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Ubuntu Desktop The following covers Ubuntu and Edubuntu: Minimum Trusty Tahr (14.04 64-bit) 384 MB of RAM 700 MHz processor (about Intel Celeron or better) 5 GB of hard-drive space VGA capable of 1024x768 screen resolution Either a CD/DVD drive or a USB port for the installer media Recommended Trusty Tahr (14.04 64-bit) 1 GB of RAM Dual Core ...


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According to the Ubuntu wiki, Ubuntu requires a minimum of 1024 MB of RAM, but 2048 MB is recommended for daily use. https://help.ubuntu.com/community/Installation/SystemRequirements You may also consider a version of Ubuntu running an alternate desktop environment requiring less RAM, such as Lubuntu or Xubuntu. Lubuntu is said to run fine with 512 MB of ...


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This tool is not including disk cache in what it is reporting as "free". Your system is swapping in order to maintain a reasonably sized disk cache. Please see my answer to this question for more information. Here's an excerpt: Each application can use some of your memory. Linux uses all otherwise unoccupied memory (except for the last few Mb) as ...


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Is such behavior normal or not depends on how it freezes: if it's freezes due to failure of one of the services or kernel — this is a bug, but if it's freezes only for limited time (like 20 minutes, until some processes will get into swap, and other get out of swap) — this is expected behavior. I don't think usual Ubuntu distributive can be normally run on ...


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It is normal this to happen, because when the RAM usage gets higher than the RAM itself, the system starts to swap to disk, which makes the system very slow, and in your case unusable. If you want to run Ubuntu smoothly, think about upgrading your PC to atleast 2GB of RAM.


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I am far from an expert on the topic but given that no one with more knowledge on it has answered I will try to provide a very rough idea to you. As far as I understand "lens" is the generic term for the search functionality of the Ubuntu Dash (Dash being the thing that appears when you click the upper-left corner in the default installation). So, you can ...


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First you should open the terminal input the command free, then past the results it here. So that we may help you. If you prefer here are some patches not solutions: I would recommend a full clean install. (at the bottom I have explained how to do it) A quick patch not a solution might be installing gnome partition editor. Then resize your partition. The ...


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It is not normal - it should occupy more. Linux uses any unneeded RAM to copy there files from HDD that it has accessed and expects to access more. It keeps files there until memory is actually needed. Leave it alone.


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This also happened to me pretty often on Minecraft and Hl2DM. I solved it by limiting the FPS to about 30. SNA UXA switching didn't work for me. I'm running Lubuntu 13.10 on Dell Vostro 3450.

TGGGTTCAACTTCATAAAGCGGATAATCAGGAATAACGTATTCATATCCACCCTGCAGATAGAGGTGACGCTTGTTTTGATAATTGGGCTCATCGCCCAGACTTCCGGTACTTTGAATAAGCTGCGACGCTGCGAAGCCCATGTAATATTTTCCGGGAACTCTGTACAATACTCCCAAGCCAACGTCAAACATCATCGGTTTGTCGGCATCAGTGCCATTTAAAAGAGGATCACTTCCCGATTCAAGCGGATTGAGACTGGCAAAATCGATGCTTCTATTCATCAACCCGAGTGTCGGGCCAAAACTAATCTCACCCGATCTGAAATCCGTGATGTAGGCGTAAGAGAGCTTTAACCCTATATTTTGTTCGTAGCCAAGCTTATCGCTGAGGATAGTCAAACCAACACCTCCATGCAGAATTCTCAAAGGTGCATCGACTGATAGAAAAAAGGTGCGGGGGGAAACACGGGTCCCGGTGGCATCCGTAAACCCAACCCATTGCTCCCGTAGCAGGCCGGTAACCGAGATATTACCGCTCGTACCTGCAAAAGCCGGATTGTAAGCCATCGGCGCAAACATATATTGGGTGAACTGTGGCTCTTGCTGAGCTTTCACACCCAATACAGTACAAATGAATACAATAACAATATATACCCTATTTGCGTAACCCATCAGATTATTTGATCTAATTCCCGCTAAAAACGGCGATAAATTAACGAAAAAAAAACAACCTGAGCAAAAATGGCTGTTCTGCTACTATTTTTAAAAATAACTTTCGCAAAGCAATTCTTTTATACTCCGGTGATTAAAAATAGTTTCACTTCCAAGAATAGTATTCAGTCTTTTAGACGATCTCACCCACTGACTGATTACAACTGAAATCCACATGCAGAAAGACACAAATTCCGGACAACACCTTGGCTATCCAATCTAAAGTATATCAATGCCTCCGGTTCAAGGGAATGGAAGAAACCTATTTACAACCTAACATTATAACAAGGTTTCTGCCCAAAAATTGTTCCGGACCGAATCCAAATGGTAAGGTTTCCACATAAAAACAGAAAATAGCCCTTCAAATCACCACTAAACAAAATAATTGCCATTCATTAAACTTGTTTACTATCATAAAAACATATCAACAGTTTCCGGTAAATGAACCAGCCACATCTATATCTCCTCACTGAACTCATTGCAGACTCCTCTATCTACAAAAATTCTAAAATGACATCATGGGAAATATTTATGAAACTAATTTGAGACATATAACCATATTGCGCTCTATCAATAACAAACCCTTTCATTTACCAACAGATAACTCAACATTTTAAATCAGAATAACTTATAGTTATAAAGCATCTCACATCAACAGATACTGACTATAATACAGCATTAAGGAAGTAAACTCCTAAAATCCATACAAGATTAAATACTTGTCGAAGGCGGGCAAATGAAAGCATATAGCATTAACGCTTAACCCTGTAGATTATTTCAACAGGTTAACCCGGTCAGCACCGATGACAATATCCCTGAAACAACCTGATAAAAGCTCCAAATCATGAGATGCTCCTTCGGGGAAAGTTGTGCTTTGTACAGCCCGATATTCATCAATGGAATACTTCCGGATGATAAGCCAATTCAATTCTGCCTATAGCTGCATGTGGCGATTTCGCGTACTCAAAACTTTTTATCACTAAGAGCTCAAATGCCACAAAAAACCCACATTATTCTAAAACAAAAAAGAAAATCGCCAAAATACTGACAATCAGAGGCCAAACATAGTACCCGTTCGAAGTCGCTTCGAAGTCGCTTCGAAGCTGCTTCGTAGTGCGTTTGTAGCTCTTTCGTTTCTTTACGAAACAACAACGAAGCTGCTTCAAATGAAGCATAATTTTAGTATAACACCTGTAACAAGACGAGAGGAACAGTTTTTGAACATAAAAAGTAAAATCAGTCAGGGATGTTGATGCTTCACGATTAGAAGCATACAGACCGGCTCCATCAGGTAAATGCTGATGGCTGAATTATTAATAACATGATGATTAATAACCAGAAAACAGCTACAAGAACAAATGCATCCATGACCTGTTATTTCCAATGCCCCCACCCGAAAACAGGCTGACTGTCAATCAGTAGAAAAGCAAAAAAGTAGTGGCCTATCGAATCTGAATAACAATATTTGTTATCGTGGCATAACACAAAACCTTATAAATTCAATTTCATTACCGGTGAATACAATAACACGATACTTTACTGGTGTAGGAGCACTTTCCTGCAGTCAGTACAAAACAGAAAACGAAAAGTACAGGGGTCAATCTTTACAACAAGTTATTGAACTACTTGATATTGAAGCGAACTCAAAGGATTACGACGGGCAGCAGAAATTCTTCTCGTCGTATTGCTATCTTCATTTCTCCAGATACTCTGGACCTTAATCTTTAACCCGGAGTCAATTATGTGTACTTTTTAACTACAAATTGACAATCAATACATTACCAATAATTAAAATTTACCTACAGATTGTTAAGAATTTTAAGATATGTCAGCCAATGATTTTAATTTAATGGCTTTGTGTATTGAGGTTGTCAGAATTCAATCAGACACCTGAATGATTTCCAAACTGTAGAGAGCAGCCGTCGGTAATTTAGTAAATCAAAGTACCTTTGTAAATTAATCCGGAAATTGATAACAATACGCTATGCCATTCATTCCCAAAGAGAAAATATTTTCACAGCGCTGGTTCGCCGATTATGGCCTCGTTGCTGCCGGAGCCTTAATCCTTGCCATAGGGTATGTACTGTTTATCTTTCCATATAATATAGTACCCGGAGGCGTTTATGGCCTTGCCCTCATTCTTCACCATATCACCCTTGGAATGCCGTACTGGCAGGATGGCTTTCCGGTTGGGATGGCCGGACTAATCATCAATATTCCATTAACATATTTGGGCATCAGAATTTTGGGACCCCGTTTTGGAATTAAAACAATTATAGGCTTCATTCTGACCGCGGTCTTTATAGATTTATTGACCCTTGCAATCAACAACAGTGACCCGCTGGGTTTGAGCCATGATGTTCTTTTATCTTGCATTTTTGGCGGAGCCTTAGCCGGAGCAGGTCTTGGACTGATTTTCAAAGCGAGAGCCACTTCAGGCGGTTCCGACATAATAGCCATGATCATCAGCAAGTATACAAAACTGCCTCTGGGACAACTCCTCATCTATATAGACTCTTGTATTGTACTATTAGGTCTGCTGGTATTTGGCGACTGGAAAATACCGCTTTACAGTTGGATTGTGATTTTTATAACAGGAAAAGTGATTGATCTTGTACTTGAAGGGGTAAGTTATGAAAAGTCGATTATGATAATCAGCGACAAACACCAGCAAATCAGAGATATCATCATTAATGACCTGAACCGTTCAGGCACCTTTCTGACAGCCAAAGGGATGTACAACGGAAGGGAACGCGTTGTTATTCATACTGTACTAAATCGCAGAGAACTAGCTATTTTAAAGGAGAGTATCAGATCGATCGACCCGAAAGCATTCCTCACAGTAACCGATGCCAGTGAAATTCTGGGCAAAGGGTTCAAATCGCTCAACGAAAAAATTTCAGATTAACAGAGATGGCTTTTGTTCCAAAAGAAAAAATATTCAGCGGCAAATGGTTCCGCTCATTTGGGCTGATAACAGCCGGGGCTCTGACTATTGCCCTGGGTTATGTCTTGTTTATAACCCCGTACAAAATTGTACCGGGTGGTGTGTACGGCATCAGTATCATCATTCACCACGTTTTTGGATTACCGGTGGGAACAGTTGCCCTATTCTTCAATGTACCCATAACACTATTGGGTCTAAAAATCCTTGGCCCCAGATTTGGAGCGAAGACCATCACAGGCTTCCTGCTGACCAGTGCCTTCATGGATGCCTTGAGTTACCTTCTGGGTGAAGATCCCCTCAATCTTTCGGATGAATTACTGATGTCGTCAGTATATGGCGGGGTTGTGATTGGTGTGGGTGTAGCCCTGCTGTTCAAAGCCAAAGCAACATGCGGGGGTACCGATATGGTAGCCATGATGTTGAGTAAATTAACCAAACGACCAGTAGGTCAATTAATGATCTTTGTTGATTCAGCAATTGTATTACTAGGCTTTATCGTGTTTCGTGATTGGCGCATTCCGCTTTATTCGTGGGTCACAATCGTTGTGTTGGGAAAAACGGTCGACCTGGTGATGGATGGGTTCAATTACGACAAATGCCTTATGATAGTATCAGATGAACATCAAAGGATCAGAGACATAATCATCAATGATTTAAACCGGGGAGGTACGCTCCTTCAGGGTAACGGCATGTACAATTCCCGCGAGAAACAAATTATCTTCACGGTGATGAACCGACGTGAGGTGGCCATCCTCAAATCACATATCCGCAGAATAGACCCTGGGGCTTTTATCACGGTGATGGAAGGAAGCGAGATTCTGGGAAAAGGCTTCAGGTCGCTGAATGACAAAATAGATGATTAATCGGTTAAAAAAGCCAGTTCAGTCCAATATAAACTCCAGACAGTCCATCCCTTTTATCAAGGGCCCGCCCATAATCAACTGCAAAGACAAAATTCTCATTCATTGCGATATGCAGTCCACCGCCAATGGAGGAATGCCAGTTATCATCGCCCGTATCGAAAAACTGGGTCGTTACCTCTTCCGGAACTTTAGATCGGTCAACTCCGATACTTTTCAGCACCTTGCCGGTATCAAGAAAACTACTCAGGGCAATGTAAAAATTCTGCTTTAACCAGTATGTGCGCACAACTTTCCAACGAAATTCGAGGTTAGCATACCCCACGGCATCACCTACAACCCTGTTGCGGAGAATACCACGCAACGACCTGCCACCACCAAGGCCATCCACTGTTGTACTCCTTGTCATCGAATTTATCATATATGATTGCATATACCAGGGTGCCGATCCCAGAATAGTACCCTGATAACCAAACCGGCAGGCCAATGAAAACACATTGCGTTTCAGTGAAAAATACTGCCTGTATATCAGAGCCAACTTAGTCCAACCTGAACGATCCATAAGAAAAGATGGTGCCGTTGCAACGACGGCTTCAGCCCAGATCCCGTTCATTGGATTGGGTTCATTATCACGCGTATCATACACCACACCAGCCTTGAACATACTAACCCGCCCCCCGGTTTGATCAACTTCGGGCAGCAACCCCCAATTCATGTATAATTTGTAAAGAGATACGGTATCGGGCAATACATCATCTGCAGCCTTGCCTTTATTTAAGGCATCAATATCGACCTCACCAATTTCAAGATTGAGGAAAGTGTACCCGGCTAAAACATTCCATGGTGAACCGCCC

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You can check what Ubuntu version are you running via uname -a If you have the 32bit version (i386) you have to install the 64bit version (x86_64) to let your computer address more that 4GiB (Gibibytes) of RAM. This is due to tecnhnical limitations of the 32bit width, as explained at the beginning of this very nice Wikipedia page. Please note that ...


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You probably don't need to upgrade any hardware in order to comfortably run a virtual instance of Ubuntu on that, but more RAM is never a bad thing.


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Straight from the Debian wiki. For me, this is the easiest. First, copy and paste this code into /etc/init.d/zram ### BEGIN INIT INFO # Provides: zram # Required-Start: $local_fs # Required-Stop: $local_fs # Default-Start: S # Default-Stop: 0 1 6 # Short-Description: Use compressed RAM as in-memory swap # Description: Use ...


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While I'm not exactly familiar with how top formatting works, I can offer a few work-arounds. PS ps command is comes with procps package and is among standard utilities, that is readily available on your system. -aux switches will output processes for all users and programs on the system, while --sort %mem is used to sort output by % of memory used. In ...


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Top displays the active processes, including the memory. System monitor is the user friendly (GUI) way to memory usage analysis, provided the applications are still open. Also, take a note that, once memory used in a session by a program, it may be still in a buffer until it's needed by another program. From the manual: free displays the total amount of ...


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Hmmmm....Java performance is not necessarily tied to the size of the heap size. By increasing the max size you do prevent one source of out of memory errors (there are other things that generate this java error). The only efficiency is gained by reducing the number of calls to increase stack memory size if you set the preallocated heap to the maximum ...


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You could use java -Xmx4096m in order to set your heap to 4 GB. you could then add export _JAVA_OPTIONS=-Xmx4096m to your shell by their (.bashrc, .zshrc) file.



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